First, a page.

INDIANAPOLIS — Hoosier voters are heading back to the polls Tuesday for the May primary elections – and for some, it’s their first time voting in-person since the start of the COVID-19 pandemic.

Several races are on the ballot, including an open seat for Congress in Indiana’s 9th District.

Polls are open from 6 a.m. to 6 p.m. Tuesday. Election officials say you must be in line by 6 p.m. to be able to vote.

“We started seeing people on the very first day of early voting and they’ve been ticking up since then,” said Shruti Rana, who chairs the election board in Monroe County, where voters are weighing in on the 9th Congressional District primary.

With more voters returning to cast their ballots in-person, Monroe County is opening more polling places for this primary, Rana explained.

They’re all staffed, she added, but more poll workers would be a big help.

“We did see a lot of poll workers retire or choose not to come back after 2018 into the 2020 elections, and so we do need more,” Rana said.

According to a spokesperson for the Indiana Secretary of State’s Office, there is no statewide mask mandate for the polls nor any other COVID-19 rules in place, though some counties plan to keep voters distanced and offer hand sanitizer.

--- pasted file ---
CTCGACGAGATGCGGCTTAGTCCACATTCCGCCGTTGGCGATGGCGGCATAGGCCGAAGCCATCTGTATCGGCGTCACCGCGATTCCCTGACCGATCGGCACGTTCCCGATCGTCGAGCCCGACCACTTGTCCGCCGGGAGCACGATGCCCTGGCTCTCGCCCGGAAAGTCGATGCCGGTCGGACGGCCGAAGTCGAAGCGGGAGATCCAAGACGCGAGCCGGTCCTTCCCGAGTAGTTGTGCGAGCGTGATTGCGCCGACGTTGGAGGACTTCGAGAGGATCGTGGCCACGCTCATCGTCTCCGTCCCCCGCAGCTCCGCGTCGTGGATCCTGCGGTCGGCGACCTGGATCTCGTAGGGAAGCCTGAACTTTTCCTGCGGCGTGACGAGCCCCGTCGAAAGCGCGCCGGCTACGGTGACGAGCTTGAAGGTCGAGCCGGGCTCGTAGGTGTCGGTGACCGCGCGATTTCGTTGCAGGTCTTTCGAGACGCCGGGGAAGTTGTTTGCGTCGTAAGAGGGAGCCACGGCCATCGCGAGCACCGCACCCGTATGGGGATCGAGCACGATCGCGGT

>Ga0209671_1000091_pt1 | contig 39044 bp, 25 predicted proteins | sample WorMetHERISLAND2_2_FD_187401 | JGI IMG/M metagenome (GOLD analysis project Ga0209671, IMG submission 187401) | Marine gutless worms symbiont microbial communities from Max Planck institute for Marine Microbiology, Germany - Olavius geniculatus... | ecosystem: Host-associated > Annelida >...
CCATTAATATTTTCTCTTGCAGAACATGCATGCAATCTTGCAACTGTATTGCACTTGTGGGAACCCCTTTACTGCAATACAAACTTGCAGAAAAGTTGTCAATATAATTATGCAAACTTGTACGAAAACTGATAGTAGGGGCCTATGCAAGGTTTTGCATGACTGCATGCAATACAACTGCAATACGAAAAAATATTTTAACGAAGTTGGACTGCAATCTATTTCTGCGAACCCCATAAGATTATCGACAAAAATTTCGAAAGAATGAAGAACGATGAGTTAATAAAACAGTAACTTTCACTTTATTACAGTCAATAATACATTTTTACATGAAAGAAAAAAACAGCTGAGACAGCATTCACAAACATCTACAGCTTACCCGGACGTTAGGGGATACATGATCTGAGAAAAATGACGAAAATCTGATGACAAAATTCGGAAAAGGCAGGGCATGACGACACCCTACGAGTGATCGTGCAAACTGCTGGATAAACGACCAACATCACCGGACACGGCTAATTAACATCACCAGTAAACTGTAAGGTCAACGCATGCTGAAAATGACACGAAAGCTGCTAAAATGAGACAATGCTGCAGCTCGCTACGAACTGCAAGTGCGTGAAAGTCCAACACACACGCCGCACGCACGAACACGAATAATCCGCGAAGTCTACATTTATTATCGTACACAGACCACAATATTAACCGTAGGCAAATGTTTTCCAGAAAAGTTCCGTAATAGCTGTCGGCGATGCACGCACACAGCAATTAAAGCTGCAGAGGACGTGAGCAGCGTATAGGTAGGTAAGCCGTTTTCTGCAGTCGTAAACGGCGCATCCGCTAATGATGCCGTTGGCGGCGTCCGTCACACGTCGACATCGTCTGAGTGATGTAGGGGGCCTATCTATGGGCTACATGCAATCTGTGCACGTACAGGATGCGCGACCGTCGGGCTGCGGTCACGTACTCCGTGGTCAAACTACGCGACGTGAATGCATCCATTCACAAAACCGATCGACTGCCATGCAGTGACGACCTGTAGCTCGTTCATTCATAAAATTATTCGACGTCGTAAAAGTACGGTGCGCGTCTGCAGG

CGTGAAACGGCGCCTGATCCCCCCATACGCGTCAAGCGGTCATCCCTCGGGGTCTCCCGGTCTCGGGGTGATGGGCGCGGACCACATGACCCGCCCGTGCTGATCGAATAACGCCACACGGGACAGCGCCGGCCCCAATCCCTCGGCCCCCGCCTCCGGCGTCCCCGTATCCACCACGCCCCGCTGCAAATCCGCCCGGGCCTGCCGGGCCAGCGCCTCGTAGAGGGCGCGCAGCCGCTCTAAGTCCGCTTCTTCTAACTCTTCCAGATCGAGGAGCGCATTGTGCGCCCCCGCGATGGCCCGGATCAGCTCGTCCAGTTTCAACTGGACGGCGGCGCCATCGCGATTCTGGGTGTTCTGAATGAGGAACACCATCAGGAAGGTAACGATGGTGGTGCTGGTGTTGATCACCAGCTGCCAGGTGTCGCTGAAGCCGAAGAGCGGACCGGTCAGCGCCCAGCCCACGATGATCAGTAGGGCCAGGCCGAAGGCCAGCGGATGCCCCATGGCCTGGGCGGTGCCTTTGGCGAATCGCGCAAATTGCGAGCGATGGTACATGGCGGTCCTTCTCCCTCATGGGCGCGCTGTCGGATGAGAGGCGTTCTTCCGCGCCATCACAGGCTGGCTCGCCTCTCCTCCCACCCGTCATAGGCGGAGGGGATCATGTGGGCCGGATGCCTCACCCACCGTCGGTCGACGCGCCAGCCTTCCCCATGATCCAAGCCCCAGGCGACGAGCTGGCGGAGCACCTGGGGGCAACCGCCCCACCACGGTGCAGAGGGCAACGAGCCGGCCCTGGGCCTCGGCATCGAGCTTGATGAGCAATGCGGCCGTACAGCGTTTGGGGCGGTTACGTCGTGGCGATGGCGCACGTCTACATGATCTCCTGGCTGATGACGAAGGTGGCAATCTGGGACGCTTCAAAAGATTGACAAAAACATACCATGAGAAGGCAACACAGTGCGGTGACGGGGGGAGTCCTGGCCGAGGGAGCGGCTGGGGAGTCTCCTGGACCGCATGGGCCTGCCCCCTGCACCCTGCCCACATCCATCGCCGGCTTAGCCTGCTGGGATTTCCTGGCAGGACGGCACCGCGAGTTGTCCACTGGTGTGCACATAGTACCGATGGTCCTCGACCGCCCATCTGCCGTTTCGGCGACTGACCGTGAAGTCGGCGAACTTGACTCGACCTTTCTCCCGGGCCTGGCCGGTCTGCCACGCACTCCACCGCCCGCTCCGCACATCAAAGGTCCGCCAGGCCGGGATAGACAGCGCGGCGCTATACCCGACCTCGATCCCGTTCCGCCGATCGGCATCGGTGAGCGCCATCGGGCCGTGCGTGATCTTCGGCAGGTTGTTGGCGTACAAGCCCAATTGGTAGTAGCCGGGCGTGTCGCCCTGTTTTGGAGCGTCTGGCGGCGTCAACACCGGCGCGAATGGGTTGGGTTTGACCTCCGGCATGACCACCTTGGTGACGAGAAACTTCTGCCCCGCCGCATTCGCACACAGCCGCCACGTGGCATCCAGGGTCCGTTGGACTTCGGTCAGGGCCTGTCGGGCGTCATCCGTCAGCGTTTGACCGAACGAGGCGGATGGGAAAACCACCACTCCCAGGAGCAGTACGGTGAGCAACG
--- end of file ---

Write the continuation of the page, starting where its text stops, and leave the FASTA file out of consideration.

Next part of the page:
Meanwhile, local election officials across Indiana say requests for mail-in ballots have declined significantly.

“We have one precinct that usually votes about 90% of their people, sometimes more, and I think they voted a couple of hundred by absentee mail [in 2020], and they’re hearing that most of them are coming back this year,” said Beth Sheller, election administrator for Hamilton County.

Based on the early voting turnout, both Sheller and Rana said they are expecting similar voter turnout to the 2018 primary, which was about 20% of registered voters statewide.

Election officials and advocates say they hope that number turns out to be higher.

“These are really important elections that will have a huge impact on who the victor is in November,” said Julia Vaughn, executive director of Common Cause Indiana.

Because of redistricting, your polling precinct may have changed. If you’re unsure of where you’re supposed to vote, click here. You can also call your county elections office, Sheller said.